Defending a Contested Ideal
by Luc Juillet & Ken Rasmussen
In 1908, in order to combat the patronage that undermined both the
effectiveness of public administration and democratic practices, the
Canadian Parliament decided that public servants would be selected on
the basis of merit, through a system to be administered by an
independent agency: the Public Service Commission of Canada.
Published on the occasion of the Commission's centenary, this book recounts its history and that of the merit
principle, which was born of controversy and has since been the subject
of countless debates. It also explains the Commission's
outstanding resilience and shows its unique contribution to the
development of an independent public service, which has been an
important pillar of Canadian parliamentary democracy.
The book also describes how the Commission has contributed through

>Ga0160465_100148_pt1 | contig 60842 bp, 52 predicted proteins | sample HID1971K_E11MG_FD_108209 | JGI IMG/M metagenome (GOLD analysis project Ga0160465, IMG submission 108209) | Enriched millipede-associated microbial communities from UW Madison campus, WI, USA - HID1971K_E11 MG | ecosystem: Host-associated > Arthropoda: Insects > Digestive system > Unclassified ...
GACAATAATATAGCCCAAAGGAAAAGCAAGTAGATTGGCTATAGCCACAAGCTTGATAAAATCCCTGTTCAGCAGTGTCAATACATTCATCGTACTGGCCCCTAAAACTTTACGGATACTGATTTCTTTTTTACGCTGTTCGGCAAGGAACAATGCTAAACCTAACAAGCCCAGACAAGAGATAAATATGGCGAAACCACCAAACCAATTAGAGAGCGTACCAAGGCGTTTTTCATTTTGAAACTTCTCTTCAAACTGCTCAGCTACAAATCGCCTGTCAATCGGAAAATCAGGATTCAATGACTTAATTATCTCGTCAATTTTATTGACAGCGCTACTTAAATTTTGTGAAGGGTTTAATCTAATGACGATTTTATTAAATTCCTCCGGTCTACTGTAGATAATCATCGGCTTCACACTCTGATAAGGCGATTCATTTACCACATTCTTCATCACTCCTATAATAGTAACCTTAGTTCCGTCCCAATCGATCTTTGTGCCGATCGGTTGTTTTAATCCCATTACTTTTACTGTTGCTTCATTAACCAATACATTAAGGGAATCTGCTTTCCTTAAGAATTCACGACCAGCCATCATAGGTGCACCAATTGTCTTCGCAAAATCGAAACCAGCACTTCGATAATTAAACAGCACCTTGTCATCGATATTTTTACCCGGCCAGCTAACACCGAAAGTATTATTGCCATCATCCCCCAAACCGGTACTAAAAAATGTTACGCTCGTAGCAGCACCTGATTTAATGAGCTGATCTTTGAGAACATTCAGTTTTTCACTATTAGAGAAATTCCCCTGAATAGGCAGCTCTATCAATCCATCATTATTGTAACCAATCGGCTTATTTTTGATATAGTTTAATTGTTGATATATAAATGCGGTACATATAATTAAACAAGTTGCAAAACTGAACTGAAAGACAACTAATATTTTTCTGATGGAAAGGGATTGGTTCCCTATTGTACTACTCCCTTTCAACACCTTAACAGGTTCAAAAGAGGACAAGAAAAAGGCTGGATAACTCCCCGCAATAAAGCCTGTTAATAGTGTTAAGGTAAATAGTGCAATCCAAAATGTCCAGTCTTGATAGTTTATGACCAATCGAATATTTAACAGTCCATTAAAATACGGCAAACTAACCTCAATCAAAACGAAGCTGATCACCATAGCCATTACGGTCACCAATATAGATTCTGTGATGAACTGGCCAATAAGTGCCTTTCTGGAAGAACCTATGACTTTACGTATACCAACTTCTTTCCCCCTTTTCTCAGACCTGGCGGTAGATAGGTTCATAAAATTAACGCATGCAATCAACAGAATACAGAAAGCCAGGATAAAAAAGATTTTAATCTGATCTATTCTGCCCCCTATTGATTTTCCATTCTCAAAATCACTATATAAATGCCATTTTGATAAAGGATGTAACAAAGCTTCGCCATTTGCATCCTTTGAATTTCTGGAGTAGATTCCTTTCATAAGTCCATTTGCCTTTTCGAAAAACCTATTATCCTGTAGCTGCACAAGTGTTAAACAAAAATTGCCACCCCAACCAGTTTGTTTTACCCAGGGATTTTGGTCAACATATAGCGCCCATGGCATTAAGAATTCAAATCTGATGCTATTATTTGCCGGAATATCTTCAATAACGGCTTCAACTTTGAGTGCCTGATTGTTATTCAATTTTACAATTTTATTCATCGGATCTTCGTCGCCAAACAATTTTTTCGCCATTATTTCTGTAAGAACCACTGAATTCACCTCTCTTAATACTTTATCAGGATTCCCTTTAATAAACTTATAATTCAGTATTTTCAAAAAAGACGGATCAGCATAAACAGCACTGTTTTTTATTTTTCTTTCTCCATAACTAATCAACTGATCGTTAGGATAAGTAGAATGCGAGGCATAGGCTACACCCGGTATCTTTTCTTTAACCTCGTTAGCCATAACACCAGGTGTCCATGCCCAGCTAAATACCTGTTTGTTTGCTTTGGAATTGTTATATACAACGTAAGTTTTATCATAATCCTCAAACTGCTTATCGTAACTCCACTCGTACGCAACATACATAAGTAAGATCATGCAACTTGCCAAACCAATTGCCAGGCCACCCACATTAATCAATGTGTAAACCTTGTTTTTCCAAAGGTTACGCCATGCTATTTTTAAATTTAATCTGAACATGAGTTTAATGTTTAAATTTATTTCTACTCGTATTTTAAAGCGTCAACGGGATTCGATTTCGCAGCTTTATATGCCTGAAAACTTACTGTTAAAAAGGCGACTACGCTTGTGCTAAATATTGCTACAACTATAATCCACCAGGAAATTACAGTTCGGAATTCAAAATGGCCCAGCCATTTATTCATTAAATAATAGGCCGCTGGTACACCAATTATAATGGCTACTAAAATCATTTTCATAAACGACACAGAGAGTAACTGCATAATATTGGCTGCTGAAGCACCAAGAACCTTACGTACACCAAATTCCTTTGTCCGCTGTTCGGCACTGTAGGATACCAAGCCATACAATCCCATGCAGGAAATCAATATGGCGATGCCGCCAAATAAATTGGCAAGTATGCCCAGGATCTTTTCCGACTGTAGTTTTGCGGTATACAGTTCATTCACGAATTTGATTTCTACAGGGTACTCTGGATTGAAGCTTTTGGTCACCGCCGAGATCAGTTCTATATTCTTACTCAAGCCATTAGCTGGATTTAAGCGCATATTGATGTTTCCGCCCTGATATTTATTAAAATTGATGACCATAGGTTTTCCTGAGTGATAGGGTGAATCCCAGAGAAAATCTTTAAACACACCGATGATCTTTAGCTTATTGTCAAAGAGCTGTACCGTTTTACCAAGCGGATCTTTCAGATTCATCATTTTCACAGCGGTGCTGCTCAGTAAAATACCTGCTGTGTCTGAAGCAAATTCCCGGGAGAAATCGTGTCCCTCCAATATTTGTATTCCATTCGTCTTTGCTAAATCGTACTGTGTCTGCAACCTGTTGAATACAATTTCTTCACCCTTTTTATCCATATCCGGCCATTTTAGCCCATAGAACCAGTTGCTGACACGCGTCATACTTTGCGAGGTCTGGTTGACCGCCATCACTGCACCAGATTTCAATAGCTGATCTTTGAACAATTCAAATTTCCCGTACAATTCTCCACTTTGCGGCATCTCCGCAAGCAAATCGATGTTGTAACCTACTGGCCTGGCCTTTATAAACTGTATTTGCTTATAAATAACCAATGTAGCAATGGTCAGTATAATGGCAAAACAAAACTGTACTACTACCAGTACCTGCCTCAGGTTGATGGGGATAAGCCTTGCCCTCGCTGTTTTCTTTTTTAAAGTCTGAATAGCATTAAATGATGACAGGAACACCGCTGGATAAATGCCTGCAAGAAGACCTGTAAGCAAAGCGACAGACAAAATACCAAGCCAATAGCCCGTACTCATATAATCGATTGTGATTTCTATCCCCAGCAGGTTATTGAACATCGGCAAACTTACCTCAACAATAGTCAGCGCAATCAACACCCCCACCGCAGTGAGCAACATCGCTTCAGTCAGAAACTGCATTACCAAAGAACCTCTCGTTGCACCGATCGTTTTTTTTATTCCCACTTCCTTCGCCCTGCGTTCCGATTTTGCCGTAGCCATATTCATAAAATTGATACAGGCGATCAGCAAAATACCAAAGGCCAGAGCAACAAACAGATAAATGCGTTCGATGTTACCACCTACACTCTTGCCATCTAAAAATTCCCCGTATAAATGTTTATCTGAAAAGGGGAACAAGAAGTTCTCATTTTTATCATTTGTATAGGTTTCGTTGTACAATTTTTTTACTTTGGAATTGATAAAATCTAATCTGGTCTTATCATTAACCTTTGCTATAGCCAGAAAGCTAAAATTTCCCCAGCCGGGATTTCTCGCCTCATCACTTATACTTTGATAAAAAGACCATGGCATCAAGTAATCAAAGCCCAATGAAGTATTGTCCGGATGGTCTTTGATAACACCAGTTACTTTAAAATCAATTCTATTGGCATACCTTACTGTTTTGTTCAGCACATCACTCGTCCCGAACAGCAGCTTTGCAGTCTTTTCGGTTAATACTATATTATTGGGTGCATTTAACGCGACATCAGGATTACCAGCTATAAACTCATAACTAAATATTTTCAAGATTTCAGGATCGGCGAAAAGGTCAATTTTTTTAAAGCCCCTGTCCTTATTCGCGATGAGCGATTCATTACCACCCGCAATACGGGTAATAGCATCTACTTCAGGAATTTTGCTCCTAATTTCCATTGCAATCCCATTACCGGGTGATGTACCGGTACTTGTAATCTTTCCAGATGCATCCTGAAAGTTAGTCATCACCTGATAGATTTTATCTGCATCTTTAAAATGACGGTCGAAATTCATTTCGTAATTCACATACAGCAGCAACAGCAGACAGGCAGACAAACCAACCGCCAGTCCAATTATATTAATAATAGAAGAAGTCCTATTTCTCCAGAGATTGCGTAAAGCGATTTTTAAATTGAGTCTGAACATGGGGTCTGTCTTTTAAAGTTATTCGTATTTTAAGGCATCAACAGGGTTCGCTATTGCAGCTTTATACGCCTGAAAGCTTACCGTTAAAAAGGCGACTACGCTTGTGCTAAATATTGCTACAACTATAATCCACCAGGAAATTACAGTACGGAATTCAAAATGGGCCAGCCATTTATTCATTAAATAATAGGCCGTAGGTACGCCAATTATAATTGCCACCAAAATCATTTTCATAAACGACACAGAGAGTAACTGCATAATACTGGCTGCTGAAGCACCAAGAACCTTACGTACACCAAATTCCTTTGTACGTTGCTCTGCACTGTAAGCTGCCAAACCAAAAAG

the years to finding an evolving balance among three related, but
sometimes conflicting, objectives associated with staffing the public
service of a liberal democracy: political neutrality, democratic
equality and managerial efficiency.
Luc Juillet is the Director of the Graduate School of Public and
International Affairs and holds the Jean-Luc Pepin Chair on Canadian
government at the University of Ottawa.
Ken Rasmussen is the Director of the Johnson-Shoyama Graduate School of Public Policy at the University of Regina.
Democratic Government, Merit and the Public Service Commission of Canada
The Origins of the Public Service Commission: 1867-1918
Creating a Merit System: 1918-1944
Rethinking the CSC
Gordon, Heeney and Glassco: 1945-1967
The Management Assault on the Public Service Commission: 1967-1979
Struggling to Defend Political Neutrality: 1979-2006
The PSC as a Cautious Reformer:
Staffing Reforms during the Mulroney Years: 1984-1993
Merit as the Essential Mandate:
Repositioning the PSC: 1993-2008